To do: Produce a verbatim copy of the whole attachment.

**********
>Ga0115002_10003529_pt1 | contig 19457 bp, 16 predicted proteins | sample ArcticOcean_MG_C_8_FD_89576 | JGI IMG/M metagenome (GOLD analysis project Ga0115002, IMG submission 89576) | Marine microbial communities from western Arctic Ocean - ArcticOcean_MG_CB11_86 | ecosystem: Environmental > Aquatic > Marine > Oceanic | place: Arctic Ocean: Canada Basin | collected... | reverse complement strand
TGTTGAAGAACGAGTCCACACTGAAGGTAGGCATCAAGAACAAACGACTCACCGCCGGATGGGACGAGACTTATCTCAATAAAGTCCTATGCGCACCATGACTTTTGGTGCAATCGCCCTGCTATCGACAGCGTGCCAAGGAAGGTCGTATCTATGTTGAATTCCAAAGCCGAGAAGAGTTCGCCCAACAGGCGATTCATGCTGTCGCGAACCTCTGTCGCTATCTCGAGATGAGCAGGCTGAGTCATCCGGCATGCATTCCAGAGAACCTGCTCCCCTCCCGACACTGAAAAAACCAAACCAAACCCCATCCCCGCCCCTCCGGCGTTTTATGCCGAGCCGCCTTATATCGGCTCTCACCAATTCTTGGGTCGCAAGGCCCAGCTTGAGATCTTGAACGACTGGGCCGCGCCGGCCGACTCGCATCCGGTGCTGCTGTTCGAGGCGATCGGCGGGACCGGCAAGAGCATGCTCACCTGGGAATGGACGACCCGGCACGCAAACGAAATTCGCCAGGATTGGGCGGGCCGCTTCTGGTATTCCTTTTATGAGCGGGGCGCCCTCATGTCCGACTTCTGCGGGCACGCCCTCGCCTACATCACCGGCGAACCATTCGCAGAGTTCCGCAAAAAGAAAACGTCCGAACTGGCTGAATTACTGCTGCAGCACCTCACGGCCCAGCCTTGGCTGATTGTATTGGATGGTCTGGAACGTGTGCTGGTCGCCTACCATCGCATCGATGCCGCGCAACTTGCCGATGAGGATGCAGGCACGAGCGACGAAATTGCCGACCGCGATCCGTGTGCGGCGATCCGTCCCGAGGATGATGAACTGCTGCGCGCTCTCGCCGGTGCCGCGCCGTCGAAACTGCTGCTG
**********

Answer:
>Ga0115002_10003529_pt1 | contig 19457 bp, 16 predicted proteins | sample ArcticOcean_MG_C_8_FD_89576 | JGI IMG/M metagenome (GOLD analysis project Ga0115002, IMG submission 89576) | Marine microbial communities from western Arctic Ocean - ArcticOcean_MG_CB11_86 | ecosystem: Environmental > Aquatic > Marine > Oceanic | place: Arctic Ocean: Canada Basin | collected... | reverse complement strand
TGTTGAAGAACGAGTCCACACTGAAGGTAGGCATCAAGAACAAACGACTCACCGCCGGATGGGACGAGACTTATCTCAATAAAGTCCTATGCGCACCATGACTTTTGGTGCAATCGCCCTGCTATCGACAGCGTGCCAAGGAAGGTCGTATCTATGTTGAATTCCAAAGCCGAGAAGAGTTCGCCCAACAGGCGATTCATGCTGTCGCGAACCTCTGTCGCTATCTCGAGATGAGCAGGCTGAGTCATCCGGCATGCATTCCAGAGAACCTGCTCCCCTCCCGACACTGAAAAAACCAAACCAAACCCCATCCCCGCCCCTCCGGCGTTTTATGCCGAGCCGCCTTATATCGGCTCTCACCAATTCTTGGGTCGCAAGGCCCAGCTTGAGATCTTGAACGACTGGGCCGCGCCGGCCGACTCGCATCCGGTGCTGCTGTTCGAGGCGATCGGCGGGACCGGCAAGAGCATGCTCACCTGGGAATGGACGACCCGGCACGCAAACGAAATTCGCCAGGATTGGGCGGGCCGCTTCTGGTATTCCTTTTATGAGCGGGGCGCCCTCATGTCCGACTTCTGCGGGCACGCCCTCGCCTACATCACCGGCGAACCATTCGCAGAGTTCCGCAAAAAGAAAACGTCCGAACTGGCTGAATTACTGCTGCAGCACCTCACGGCCCAGCCTTGGCTGATTGTATTGGATGGTCTGGAACGTGTGCTGGTCGCCTACCATCGCATCGATGCCGCGCAACTTGCCGATGAGGATGCAGGCACGAGCGACGAAATTGCCGACCGCGATCCGTGTGCGGCGATCCGTCCCGAGGATGATGAACTGCTGCGCGCTCTCGCCGGTGCCGCGCCGTCGAAACTGCTGCTG